One of the neighborhood’s more unique start-ups is about to lose home-field advantage on Capitol Hill.
Employees of sports energy drink Golazo have been busy on the Capitol Hill social network saying goodbye to their unique offices/indoor soccer playroom on E Pike. CHS reported on the company’s “temporary” headquarters in the old BMW facility near E Pike and Harvard three years ago this week. Along the way, the company, created by Cranium founder Richard Tait and the Garage’s Alex Rosenast, continued to grow its place in the burgeoning alternative sports drink marketplace. Continue reading
Six stories everywhere you look (Image: CHS)
Artist rendition of the planned “Memory Care Deck” – Fresh air, walking and sunshine will brighten your day. Our secured Memory Care floor of Aegis on Madison was uniquely designed to offer a second-level outdoor deck that will bring back the feelings of yesteryear. The façade of an old-fashioned neighborhood will surround the deck including a vintage car parked at the local garage, mailboxes, benches, and the doorsteps of classic NW homes. Residents can walk and reminisce about “the good old days” here.
Believe it or not, E Madison has quite a bit to offer an assisted living community. Aegis Living is slated to open its newest facility in January at 22nd and Madison — called Aegis on Madison — and general manager Rob Liebreich said the company couldn’t be happier with the location.
“There’s been a transition in this area has really picked up in terms of its reputation and desirability,” Liebreich said. “Five years back we probably wouldn’t have built this community where we’re building it now.” Continue reading
You can’t afford a house on Capitol Hill. How about a condominium?
From a sheer price standpoint, the Hill’s condos are more affordable than its houses. Of the 41 Capitol Hill condo’s listed on Redfin.com, the median price is $325,000, compared to a $1.1 million median price for single family houses in the same area. Most of the condos are clustered along Melrose’s condo-row and the western bank of Capitol Hill, which offer some of the best views in the neighborhood.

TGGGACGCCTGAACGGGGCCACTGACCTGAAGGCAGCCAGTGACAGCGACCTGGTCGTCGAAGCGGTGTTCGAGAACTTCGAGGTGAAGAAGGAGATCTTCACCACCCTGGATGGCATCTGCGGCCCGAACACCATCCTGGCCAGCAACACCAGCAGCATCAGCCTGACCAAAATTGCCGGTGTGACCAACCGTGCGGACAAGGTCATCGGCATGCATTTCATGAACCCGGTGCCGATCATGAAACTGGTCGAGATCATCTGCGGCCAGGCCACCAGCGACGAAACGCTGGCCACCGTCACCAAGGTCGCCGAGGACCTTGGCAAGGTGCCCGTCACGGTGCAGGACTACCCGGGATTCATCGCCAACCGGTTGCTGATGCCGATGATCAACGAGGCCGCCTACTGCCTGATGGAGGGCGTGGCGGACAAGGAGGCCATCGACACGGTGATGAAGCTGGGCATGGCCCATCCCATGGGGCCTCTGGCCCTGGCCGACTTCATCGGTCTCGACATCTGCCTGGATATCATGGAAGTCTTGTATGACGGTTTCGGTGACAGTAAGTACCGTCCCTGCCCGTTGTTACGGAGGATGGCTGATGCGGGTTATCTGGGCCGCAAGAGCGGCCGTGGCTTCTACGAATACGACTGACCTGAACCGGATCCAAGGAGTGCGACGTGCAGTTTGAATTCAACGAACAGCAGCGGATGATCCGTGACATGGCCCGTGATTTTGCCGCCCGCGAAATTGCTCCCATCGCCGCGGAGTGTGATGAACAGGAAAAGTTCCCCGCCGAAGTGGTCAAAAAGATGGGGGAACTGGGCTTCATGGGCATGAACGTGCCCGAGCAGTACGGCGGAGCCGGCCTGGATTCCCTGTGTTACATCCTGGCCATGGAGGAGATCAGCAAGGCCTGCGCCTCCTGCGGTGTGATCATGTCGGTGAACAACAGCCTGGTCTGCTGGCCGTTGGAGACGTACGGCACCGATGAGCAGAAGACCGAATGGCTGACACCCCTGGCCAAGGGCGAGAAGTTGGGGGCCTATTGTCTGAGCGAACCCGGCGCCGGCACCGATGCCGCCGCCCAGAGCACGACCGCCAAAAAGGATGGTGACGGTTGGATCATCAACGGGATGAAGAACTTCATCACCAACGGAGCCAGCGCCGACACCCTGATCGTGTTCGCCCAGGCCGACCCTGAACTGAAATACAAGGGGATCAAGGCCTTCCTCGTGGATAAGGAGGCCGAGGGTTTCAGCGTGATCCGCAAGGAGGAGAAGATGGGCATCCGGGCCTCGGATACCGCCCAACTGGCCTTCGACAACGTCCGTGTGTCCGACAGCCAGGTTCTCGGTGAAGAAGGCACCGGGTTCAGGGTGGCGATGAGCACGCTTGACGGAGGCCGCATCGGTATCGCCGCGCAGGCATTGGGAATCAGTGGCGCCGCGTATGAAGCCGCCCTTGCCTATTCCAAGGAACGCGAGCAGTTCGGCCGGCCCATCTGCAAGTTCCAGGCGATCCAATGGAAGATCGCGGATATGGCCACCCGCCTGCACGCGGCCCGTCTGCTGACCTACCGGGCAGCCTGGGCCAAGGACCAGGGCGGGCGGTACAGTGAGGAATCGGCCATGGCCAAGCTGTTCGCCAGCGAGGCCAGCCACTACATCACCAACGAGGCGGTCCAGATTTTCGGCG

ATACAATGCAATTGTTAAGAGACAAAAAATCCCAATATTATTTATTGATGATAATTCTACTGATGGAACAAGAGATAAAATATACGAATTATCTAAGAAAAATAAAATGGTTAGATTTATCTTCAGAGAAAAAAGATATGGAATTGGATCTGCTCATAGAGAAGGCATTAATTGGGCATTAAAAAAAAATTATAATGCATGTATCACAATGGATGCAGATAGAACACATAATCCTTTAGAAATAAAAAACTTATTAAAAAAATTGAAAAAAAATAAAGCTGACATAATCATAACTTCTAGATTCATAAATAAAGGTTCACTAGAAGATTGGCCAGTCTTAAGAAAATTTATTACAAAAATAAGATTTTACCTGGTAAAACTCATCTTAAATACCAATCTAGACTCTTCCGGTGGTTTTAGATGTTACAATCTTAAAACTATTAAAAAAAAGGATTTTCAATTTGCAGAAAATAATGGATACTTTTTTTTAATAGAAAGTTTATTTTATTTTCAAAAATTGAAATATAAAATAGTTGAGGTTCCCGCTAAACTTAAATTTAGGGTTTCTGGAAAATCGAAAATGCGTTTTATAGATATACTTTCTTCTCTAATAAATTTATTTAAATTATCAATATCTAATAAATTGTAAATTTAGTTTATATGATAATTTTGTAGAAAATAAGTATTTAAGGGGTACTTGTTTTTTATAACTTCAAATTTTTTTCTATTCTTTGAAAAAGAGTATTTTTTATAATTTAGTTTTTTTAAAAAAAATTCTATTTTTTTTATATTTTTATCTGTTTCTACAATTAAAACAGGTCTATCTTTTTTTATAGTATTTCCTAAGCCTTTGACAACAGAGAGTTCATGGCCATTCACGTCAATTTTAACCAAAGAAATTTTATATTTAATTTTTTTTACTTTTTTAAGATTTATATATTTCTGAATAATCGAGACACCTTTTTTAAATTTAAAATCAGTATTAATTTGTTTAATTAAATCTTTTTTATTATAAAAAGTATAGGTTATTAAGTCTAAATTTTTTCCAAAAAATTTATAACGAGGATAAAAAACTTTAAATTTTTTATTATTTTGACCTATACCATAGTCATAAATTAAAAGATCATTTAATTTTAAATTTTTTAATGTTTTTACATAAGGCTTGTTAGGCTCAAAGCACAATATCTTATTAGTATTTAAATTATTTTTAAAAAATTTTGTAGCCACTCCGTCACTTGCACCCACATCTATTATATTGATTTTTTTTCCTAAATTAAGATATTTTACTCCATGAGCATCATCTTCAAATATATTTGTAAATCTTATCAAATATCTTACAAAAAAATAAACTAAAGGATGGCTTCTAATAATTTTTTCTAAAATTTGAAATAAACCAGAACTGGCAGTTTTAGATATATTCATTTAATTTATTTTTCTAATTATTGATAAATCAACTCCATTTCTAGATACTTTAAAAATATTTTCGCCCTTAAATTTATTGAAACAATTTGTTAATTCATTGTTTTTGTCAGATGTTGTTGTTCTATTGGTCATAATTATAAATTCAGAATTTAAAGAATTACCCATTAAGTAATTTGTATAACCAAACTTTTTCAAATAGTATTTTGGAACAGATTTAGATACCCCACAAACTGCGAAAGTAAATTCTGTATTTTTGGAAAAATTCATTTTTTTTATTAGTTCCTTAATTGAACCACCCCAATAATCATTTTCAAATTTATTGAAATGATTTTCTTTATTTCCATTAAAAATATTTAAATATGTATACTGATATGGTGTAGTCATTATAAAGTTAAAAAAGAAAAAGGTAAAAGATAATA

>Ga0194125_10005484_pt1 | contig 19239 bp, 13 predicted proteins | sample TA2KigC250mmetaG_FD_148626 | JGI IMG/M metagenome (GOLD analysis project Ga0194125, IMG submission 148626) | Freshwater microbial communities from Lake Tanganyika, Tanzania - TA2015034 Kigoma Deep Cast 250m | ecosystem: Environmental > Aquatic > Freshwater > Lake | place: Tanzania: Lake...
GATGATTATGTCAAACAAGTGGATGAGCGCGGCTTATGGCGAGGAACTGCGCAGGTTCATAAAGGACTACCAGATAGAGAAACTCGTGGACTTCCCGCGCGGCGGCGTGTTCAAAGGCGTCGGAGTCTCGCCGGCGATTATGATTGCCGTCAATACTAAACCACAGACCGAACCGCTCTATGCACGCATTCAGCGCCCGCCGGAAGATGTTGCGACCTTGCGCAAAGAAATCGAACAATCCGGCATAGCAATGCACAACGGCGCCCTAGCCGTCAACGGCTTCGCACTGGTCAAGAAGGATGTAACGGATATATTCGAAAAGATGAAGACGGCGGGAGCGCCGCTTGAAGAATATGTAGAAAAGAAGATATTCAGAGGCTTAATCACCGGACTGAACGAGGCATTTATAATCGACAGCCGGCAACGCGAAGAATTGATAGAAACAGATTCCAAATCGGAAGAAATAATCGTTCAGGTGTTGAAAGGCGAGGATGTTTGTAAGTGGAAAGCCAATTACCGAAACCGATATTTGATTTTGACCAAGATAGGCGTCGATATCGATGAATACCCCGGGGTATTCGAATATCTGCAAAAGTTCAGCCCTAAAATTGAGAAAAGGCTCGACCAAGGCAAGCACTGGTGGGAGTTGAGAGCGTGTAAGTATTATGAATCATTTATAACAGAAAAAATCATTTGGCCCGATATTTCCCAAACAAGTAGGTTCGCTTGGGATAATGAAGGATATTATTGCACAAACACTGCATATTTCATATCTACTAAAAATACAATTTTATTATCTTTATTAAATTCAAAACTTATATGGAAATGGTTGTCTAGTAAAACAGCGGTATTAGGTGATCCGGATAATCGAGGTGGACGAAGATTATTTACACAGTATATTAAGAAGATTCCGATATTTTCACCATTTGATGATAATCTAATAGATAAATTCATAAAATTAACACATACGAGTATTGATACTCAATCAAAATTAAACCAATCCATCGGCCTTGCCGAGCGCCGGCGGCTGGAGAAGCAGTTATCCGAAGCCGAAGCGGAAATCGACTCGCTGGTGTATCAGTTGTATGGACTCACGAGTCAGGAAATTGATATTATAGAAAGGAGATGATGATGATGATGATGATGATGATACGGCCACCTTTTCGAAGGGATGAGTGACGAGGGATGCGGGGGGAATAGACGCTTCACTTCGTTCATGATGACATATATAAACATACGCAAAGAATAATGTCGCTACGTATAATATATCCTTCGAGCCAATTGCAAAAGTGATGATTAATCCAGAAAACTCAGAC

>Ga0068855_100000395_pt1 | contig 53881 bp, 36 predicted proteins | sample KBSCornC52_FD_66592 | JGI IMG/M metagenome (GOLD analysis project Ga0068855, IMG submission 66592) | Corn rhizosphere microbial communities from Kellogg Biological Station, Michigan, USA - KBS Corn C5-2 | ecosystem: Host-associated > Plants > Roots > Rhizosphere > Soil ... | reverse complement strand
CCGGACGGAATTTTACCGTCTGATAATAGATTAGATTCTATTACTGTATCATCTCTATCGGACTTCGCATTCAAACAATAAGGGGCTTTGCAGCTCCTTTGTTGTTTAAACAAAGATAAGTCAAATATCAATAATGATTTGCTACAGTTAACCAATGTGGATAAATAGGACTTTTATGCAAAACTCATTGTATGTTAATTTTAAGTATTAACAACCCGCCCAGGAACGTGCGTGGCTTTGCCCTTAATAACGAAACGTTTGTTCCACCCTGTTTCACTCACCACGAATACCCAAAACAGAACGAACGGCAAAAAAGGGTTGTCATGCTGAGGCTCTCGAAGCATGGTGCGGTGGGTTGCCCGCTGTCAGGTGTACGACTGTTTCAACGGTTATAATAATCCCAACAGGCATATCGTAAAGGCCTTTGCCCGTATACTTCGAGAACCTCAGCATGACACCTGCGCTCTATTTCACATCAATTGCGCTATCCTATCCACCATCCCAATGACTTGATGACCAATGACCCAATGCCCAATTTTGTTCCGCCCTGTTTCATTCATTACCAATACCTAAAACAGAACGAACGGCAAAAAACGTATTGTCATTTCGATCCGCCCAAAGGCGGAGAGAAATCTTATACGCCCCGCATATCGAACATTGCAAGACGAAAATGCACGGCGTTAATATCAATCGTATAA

According to Condo broker James Stroupe’s numbers, there are 83 condos currently on the market in Capitol Hill that range from $84K to $4.7 million. However, 65 of those are pending. With no new condos coming on line, that means having cash on hand is king for condo shoppers. Stroupe tells CHS that a recent Capitol Hill condo sale only offers from cash buyers were even considered. Continue reading
Or, at least, we can tell you why the brokerage listing them believes the properties are worth more than $5 million.
As CHS reports on the numbers behind single family home affordability on Capitol Hill, here’s another factor impacting the market on the supply side of things. Two 1906-built homes on Bellevue Ave E that have somehow survived for years in the middle of an area zoned for midrise apartment buildings have been listed for sale as a potential 15,000 square-foot development site. That potential, broker Hendricks-Berkadia apparently believes, makes the land worth millions of dollars.
Address: 123 & 127 Bellevue Avenue East, Seattle, WA 98102
Size: 15,679 Sq. Ft.
744900-0070 5,400 Sq. Ft.
744900-0065 10,279 Sq. Ft.
MR Zoning: 4.25 FAR
66,636 Sq. Ft. Allowable FAR On-Site
56,640 Sq. Ft. Rentable
No plans are on file yet for the properties that were on the market and had an offer review deadline reportedly in August. The demolition of the old houses won’t help single family home affordability. Many are hoping that any new apartment units will eventually help stem the tide for renters.